As noted before, you should be able to accomplish a spark plug change with some regular tools you likely already have. However, there are a few tools that are specific to this job that you may not have, and we also want to recommend some commonplace tools that you should absolutely have in your toolbox if you do not already.
- A torque wrench is a vital tool to have in your toolbox. You should check your FSM (factory service manual) or owner’s manual to determine the correct torque rating to use when inserting the new spark plugs for your 1995 Volkswagen Golf to be certain they are installed properly.
- A spark plug gap tool. This allows you to check the gap of your spark plugs and modify it if necessary. Most plugs will come pregapped, but if not, you should for sure have one of these.
- I also highly recommend you have a feeler gauge as it makes it a bit more straightforward to check the exact gap, and it comes in handy for countless other jobs.
- A set of spark plug sockets – These come in very handy because many standard sockets are not deep enough for spark plugs. Also, some spark plug holes are a bit smaller, so it requires a thinner wall like the one featured in the product here to fit. The linked product also features a magnet to keep a good hold of the spark plug so you do not drop it into your engine bay!
- A spark plug tester – this is definitely a niche tool, but it can save you a ton of time. Although we’ve discussed spark plug replacement being a good thing to replace regularly and not just when issues occur, you may also be replacing your spark plugs because of a problem. This tool can help you diagnose the definite problem.
Tips for changing spark plugs on your 1995 Volkswagen Golf
Please make sure you review the video above before you attempt to repair the spark plugs on your 1995 Volkswagen Golf, as well as review your FSM (factory service manual) or owner’s manual. Additionally, we have some tips below here to help you as you complete this repair.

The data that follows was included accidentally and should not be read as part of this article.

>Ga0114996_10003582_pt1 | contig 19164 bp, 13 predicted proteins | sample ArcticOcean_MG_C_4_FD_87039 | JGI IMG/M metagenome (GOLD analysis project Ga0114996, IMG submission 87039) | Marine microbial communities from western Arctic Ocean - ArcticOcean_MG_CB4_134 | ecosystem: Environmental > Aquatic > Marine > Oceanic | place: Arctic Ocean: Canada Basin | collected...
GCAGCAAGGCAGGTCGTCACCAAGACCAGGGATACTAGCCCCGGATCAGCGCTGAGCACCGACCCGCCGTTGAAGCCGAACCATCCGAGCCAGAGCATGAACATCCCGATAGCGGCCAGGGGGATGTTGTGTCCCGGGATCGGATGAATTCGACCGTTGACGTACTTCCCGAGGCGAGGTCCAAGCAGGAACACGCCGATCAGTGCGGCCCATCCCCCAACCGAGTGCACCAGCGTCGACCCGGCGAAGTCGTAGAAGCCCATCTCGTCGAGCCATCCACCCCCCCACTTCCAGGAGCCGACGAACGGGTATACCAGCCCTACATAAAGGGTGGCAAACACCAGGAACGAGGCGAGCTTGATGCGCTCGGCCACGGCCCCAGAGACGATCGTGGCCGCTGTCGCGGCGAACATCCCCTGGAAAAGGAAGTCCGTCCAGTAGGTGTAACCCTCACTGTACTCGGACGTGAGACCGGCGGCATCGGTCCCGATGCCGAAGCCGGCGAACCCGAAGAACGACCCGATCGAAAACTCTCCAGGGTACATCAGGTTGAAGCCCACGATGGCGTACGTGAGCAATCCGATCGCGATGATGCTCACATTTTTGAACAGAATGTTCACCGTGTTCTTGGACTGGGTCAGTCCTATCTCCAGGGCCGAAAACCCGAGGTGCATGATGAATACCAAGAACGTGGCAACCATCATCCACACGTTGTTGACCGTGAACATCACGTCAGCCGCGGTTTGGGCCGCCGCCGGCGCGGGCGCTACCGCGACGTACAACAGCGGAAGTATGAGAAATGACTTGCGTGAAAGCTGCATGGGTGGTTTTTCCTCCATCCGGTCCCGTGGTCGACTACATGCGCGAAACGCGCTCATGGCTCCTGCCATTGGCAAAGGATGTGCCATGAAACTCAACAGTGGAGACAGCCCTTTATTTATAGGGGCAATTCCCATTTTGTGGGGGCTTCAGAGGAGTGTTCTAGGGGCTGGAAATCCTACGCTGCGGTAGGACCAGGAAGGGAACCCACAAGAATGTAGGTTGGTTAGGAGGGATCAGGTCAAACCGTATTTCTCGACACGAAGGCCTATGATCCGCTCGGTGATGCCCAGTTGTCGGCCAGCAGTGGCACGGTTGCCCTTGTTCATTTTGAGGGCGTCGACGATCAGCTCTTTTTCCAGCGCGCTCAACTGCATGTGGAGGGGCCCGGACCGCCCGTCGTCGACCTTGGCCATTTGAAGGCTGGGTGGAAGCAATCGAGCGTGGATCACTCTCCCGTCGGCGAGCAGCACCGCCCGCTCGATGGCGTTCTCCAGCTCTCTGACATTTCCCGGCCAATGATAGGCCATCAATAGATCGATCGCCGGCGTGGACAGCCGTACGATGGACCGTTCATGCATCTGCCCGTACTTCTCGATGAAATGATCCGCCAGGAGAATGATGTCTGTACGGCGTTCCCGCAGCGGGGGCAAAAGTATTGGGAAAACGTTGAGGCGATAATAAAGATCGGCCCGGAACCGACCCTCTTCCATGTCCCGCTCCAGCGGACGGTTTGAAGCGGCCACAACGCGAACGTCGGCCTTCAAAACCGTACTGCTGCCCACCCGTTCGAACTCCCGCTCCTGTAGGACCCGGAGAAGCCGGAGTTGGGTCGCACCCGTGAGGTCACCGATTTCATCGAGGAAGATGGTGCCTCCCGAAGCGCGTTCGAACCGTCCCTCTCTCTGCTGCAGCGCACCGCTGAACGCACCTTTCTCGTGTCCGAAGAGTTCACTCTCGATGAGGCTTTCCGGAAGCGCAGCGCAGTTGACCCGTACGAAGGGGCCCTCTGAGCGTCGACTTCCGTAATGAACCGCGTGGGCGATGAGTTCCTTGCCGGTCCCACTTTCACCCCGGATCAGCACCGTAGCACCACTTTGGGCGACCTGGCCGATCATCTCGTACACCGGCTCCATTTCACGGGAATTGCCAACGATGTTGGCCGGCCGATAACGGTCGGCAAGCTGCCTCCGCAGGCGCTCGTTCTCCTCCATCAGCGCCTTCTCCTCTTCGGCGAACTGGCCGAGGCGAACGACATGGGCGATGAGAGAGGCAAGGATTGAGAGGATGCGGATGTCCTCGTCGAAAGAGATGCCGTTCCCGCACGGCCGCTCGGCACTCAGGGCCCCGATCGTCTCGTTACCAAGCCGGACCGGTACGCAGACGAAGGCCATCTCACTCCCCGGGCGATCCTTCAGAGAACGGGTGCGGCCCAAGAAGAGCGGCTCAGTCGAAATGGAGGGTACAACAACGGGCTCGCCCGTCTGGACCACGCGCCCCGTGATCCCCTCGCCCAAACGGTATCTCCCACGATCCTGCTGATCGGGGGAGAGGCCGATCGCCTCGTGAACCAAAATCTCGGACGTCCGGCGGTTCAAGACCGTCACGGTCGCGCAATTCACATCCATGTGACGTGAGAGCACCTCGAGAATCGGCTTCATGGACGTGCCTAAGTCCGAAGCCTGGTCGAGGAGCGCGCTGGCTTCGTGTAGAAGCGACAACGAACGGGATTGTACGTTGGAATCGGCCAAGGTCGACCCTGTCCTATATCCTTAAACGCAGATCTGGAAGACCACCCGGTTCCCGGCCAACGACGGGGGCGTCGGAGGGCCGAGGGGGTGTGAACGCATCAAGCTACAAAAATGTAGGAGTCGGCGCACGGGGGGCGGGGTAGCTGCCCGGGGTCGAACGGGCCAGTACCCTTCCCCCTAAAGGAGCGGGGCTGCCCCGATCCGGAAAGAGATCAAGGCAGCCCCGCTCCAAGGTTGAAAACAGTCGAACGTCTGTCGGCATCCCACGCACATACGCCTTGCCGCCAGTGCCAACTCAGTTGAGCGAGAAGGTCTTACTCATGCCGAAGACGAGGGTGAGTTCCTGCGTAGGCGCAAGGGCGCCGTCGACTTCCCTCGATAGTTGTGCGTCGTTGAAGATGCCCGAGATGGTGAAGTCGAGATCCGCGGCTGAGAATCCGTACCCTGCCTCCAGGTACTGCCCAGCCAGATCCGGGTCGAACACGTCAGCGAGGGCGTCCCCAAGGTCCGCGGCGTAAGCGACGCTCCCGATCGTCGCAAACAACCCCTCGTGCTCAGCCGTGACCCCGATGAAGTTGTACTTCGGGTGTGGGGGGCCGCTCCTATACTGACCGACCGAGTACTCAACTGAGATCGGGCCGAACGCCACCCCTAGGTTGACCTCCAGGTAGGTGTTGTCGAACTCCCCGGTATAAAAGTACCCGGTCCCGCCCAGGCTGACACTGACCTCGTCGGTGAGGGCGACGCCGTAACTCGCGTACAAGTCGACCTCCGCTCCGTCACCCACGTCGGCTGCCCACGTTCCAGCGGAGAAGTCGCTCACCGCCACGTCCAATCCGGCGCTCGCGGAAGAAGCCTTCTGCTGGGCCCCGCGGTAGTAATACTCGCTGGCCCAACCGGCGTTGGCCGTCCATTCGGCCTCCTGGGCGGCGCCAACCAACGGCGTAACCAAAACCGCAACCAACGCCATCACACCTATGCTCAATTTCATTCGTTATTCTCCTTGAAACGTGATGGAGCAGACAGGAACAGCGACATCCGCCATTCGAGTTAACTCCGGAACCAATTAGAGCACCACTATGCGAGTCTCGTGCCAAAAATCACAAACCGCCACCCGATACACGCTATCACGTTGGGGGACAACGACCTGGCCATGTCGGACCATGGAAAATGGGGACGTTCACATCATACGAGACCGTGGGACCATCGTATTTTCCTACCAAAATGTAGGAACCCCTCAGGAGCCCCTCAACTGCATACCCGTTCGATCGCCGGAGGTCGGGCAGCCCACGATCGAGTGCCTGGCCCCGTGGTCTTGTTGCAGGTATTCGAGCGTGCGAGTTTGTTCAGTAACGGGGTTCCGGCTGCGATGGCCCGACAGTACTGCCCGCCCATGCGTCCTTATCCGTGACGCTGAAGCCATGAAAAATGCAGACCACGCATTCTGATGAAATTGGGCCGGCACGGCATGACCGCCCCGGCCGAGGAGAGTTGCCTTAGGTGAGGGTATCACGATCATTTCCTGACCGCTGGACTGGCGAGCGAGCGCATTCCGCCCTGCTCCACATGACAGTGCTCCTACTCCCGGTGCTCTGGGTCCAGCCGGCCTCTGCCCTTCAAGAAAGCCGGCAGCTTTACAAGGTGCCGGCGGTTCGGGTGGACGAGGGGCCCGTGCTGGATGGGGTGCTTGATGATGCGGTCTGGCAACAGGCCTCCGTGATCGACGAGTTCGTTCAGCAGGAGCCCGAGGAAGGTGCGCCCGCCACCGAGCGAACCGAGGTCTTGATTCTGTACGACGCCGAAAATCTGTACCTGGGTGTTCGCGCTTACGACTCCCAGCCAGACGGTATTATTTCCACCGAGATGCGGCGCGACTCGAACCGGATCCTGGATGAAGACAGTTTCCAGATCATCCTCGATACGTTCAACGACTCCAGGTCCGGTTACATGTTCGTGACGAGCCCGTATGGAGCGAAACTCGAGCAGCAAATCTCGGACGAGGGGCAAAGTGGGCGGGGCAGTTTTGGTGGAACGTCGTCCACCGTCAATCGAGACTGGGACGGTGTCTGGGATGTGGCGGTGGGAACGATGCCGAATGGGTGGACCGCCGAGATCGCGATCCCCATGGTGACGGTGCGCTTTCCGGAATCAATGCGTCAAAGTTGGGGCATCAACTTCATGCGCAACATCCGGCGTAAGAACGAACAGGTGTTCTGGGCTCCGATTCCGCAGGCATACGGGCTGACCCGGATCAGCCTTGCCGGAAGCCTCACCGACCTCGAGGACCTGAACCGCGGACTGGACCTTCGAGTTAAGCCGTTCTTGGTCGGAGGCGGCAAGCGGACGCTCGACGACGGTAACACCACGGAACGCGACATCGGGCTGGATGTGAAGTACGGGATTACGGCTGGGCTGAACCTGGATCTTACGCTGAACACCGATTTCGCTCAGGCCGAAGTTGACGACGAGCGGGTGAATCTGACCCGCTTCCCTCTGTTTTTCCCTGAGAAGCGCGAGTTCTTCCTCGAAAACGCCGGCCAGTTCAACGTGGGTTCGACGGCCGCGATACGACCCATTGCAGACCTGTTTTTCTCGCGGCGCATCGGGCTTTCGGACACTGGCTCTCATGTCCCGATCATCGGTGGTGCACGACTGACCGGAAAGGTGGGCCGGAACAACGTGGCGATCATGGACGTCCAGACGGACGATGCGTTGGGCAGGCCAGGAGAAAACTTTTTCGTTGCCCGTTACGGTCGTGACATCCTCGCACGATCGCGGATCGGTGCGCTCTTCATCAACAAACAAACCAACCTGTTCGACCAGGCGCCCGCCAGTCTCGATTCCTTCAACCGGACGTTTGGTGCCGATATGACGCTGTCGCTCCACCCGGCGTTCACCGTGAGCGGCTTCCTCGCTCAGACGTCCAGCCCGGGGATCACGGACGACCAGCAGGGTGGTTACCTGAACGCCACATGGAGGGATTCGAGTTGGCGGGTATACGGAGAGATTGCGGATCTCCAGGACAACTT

- Before starting, disconnect the negative terminal of your battery. You should always disconnect the battery anytime you work on the electrical system of your Volkswagen Golf or any other vehicle.
- It’s not a bad idea to use dielectric grease when installing new spark plugs. You can apply a a tiny amount to the inside of the boot and the ceramic part of your spark plugs. It prevents voltage leak and helps avoid the misfortune of the boot fusing to the spark plug over time.
- Your engine should be completely cold before you replace your spark plugs. Ensure you wait at least 30 minutes after your engine has been running before attempting to replace the spark plugs on your 1995 Volkswagen Golf
- The most important thing is to avoid overtightening the plugs or worse, cracking them due to overtightenting. Use a torque wrench capable of lower, more precise torque ratings to be sure that you don’t make this mistake.
- Note that this is not official advice as many spark plug manufacturers advise against the use of anti-seize. However, I have heard from numerous old-school mechanics that they always apply a small amount of anti-seize to the threads of their spark plugs, especially on older vehicles.